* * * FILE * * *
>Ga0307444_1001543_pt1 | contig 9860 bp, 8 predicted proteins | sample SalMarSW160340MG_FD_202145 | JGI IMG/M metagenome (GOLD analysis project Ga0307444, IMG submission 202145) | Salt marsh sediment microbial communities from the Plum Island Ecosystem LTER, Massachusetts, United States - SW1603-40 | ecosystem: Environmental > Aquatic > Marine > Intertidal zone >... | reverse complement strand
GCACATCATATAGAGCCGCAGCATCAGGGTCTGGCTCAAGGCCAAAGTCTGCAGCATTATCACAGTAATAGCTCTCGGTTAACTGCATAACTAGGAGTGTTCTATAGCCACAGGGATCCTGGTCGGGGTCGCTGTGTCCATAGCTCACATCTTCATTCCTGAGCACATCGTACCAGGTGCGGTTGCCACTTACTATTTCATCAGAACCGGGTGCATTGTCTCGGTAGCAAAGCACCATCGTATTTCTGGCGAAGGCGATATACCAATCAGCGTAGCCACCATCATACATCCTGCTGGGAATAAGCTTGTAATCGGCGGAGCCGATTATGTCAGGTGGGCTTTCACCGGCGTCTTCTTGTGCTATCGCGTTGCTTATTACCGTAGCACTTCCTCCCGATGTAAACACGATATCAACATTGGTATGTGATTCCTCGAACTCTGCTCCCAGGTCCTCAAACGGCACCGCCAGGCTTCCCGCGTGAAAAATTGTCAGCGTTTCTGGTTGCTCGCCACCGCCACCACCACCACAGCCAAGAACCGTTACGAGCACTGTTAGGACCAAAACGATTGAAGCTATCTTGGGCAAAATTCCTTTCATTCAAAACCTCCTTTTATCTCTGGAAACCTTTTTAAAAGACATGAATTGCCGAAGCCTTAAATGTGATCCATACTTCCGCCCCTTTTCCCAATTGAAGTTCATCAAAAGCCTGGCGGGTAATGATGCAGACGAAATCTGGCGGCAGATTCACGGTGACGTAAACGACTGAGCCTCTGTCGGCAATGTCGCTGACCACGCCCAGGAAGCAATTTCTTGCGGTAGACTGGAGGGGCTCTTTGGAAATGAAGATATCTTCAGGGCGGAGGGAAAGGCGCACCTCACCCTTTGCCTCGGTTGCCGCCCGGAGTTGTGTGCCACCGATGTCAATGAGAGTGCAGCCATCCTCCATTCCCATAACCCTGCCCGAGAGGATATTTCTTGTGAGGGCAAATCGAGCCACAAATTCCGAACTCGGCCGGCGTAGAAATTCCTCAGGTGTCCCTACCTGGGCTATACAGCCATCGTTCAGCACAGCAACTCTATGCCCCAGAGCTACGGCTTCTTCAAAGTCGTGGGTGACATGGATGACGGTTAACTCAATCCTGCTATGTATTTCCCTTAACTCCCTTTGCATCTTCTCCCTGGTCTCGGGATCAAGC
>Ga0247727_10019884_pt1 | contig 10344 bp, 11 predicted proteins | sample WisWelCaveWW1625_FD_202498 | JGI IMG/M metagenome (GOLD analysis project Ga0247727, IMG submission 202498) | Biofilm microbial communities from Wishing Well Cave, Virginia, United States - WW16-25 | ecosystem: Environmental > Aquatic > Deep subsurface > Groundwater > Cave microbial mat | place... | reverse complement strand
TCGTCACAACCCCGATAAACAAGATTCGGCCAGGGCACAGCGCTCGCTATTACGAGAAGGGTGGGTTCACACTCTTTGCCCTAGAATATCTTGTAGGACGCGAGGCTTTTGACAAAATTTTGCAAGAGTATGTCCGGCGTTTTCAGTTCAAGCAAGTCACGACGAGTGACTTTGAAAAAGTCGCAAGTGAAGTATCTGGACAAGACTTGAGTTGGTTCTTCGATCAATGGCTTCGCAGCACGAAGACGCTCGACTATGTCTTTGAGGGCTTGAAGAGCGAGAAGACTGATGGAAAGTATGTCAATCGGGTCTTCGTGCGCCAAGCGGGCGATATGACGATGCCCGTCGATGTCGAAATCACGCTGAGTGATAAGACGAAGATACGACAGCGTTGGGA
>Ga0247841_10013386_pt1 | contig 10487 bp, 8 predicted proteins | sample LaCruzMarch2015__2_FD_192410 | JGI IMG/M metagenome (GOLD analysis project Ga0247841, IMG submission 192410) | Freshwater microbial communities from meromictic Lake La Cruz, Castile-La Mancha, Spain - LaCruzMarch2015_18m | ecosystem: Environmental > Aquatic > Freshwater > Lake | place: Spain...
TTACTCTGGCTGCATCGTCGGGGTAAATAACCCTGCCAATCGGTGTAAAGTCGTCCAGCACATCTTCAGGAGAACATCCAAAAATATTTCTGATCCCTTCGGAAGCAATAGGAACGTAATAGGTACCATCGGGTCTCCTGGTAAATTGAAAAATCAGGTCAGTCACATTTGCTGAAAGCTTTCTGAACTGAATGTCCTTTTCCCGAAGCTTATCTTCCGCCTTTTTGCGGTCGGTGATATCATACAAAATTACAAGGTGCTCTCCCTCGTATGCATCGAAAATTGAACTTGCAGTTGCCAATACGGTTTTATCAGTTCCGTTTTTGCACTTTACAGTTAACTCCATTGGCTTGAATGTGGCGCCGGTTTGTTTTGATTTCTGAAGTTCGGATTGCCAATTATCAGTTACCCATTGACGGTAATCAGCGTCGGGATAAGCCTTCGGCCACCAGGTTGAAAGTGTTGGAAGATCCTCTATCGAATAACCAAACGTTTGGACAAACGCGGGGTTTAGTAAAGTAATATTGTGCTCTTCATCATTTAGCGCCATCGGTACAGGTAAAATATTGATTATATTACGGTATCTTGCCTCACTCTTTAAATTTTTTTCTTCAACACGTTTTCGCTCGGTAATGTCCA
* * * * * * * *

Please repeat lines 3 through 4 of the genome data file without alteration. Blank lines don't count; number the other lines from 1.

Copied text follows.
>Ga0247727_10019884_pt1 | contig 10344 bp, 11 predicted proteins | sample WisWelCaveWW1625_FD_202498 | JGI IMG/M metagenome (GOLD analysis project Ga0247727, IMG submission 202498) | Biofilm microbial communities from Wishing Well Cave, Virginia, United States - WW16-25 | ecosystem: Environmental > Aquatic > Deep subsurface > Groundwater > Cave microbial mat | place... | reverse complement strand
TCGTCACAACCCCGATAAACAAGATTCGGCCAGGGCACAGCGCTCGCTATTACGAGAAGGGTGGGTTCACACTCTTTGCCCTAGAATATCTTGTAGGACGCGAGGCTTTTGACAAAATTTTGCAAGAGTATGTCCGGCGTTTTCAGTTCAAGCAAGTCACGACGAGTGACTTTGAAAAAGTCGCAAGTGAAGTATCTGGACAAGACTTGAGTTGGTTCTTCGATCAATGGCTTCGCAGCACGAAGACGCTCGACTATGTCTTTGAGGGCTTGAAGAGCGAGAAGACTGATGGAAAGTATGTCAATCGGGTCTTCGTGCGCCAAGCGGGCGATATGACGATGCCCGTCGATGTCGAAATCACGCTGAGTGATAAGACGAAGATACGACAGCGTTGGGA